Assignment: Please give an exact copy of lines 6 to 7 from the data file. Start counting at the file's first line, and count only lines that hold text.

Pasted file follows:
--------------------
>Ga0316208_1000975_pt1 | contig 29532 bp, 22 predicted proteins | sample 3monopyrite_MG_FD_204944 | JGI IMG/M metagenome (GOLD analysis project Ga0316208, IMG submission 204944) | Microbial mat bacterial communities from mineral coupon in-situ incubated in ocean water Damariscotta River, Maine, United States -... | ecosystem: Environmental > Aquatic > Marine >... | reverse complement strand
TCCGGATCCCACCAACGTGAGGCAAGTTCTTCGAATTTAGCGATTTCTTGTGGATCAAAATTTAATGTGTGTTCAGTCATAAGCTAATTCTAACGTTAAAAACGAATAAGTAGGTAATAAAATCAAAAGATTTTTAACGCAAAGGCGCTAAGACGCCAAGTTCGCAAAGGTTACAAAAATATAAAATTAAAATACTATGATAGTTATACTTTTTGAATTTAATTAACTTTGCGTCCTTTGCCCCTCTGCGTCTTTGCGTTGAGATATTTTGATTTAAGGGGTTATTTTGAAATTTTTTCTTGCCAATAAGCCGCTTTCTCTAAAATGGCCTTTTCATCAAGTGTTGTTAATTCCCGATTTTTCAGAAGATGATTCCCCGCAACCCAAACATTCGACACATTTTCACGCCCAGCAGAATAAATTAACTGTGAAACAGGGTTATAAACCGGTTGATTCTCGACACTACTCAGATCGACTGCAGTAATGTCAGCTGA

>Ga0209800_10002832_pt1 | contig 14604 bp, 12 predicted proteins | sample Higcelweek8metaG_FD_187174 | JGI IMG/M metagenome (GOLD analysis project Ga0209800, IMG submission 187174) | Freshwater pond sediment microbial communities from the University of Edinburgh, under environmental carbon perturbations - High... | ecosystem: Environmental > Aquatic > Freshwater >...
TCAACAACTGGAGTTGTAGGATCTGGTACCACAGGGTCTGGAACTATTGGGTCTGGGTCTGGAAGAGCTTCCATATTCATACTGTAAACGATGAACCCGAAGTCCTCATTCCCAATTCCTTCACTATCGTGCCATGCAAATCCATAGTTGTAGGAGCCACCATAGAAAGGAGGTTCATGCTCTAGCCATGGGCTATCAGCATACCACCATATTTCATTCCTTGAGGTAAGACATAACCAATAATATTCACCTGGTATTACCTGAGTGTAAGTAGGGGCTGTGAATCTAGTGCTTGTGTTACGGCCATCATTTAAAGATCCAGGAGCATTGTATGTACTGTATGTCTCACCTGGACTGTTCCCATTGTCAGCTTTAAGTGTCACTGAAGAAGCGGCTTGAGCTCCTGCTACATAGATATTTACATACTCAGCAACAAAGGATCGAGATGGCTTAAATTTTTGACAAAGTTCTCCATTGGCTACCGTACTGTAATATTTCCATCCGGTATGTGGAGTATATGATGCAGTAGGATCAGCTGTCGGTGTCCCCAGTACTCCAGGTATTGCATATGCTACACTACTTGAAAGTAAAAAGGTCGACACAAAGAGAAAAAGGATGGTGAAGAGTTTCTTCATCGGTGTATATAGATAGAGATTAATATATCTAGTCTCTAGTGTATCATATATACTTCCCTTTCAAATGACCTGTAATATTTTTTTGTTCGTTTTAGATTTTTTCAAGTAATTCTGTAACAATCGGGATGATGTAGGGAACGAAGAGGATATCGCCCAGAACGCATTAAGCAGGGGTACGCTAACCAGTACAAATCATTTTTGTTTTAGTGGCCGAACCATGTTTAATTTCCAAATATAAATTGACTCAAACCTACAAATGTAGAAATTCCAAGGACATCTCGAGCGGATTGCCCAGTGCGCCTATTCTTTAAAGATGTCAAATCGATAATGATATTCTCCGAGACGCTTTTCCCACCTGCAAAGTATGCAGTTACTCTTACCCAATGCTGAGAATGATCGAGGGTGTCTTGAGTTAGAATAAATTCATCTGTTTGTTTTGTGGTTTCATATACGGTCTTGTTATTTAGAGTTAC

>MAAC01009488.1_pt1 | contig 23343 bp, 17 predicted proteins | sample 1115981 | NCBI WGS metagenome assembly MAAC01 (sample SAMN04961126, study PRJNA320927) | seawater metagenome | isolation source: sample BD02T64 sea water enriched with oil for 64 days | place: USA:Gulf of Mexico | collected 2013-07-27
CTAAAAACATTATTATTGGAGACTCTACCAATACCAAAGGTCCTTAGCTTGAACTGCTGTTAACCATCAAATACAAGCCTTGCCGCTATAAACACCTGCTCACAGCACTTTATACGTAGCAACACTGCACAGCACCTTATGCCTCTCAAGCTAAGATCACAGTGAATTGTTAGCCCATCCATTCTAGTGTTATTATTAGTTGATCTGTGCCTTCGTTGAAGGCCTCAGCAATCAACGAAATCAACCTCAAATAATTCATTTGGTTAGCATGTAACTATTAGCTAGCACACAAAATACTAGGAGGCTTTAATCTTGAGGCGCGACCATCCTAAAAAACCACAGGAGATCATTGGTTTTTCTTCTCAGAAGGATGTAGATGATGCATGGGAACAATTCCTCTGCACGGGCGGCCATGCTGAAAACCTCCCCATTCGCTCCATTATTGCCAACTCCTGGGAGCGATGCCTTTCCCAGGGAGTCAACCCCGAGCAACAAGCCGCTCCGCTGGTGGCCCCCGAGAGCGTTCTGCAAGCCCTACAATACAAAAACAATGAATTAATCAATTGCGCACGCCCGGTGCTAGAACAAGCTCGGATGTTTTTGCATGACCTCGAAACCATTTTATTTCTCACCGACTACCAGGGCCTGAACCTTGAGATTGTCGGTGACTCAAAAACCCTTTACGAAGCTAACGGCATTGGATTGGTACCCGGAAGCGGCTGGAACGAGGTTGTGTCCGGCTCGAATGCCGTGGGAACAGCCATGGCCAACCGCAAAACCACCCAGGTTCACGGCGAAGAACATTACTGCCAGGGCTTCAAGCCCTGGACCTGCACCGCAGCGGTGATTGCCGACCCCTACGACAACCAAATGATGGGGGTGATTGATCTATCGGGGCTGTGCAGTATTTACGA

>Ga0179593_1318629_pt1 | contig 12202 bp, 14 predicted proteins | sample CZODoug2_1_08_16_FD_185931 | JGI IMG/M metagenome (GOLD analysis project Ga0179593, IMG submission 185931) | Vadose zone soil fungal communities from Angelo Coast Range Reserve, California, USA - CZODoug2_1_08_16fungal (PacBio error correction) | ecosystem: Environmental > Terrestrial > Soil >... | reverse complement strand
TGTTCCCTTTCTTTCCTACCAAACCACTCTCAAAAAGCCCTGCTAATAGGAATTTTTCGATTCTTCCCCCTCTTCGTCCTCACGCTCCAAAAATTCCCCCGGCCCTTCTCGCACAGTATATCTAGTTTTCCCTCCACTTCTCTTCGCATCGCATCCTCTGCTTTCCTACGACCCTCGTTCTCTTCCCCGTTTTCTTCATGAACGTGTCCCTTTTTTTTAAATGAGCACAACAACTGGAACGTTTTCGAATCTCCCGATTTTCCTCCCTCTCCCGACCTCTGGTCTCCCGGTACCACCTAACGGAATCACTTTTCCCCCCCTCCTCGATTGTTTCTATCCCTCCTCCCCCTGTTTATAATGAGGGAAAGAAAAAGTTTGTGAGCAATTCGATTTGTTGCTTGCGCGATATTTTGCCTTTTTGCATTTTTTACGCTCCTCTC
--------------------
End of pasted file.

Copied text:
CTAAAAACATTATTATTGGAGACTCTACCAATACCAAAGGTCCTTAGCTTGAACTGCTGTTAACCATCAAATACAAGCCTTGCCGCTATAAACACCTGCTCACAGCACTTTATACGTAGCAACACTGCACAGCACCTTATGCCTCTCAAGCTAAGATCACAGTGAATTGTTAGCCCATCCATTCTAGTGTTATTATTAGTTGATCTGTGCCTTCGTTGAAGGCCTCAGCAATCAACGAAATCAACCTCAAATAATTCATTTGGTTAGCATGTAACTATTAGCTAGCACACAAAATACTAGGAGGCTTTAATCTTGAGGCGCGACCATCCTAAAAAACCACAGGAGATCATTGGTTTTTCTTCTCAGAAGGATGTAGATGATGCATGGGAACAATTCCTCTGCACGGGCGGCCATGCTGAAAACCTCCCCATTCGCTCCATTATTGCCAACTCCTGGGAGCGATGCCTTTCCCAGGGAGTCAACCCCGAGCAACAAGCCGCTCCGCTGGTGGCCCCCGAGAGCGTTCTGCAAGCCCTACAATACAAAAACAATGAATTAATCAATTGCGCACGCCCGGTGCTAGAACAAGCTCGGATGTTTTTGCATGACCTCGAAACCATTTTATTTCTCACCGACTACCAGGGCCTGAACCTTGAGATTGTCGGTGACTCAAAAACCCTTTACGAAGCTAACGGCATTGGATTGGTACCCGGAAGCGGCTGGAACGAGGTTGTGTCCGGCTCGAATGCCGTGGGAACAGCCATGGCCAACCGCAAAACCACCCAGGTTCACGGCGAAGAACATTACTGCCAGGGCTTCAAGCCCTGGACCTGCACCGCAGCGGTGATTGCCGACCCCTACGACAACCAAATGATGGGGGTGATTGATCTATCGGGGCTGTGCAGTATTTACGA

>Ga0179593_1318629_pt1 | contig 12202 bp, 14 predicted proteins | sample CZODoug2_1_08_16_FD_185931 | JGI IMG/M metagenome (GOLD analysis project Ga0179593, IMG submission 185931) | Vadose zone soil fungal communities from Angelo Coast Range Reserve, California, USA - CZODoug2_1_08_16fungal (PacBio error correction) | ecosystem: Environmental > Terrestrial > Soil >... | reverse complement strand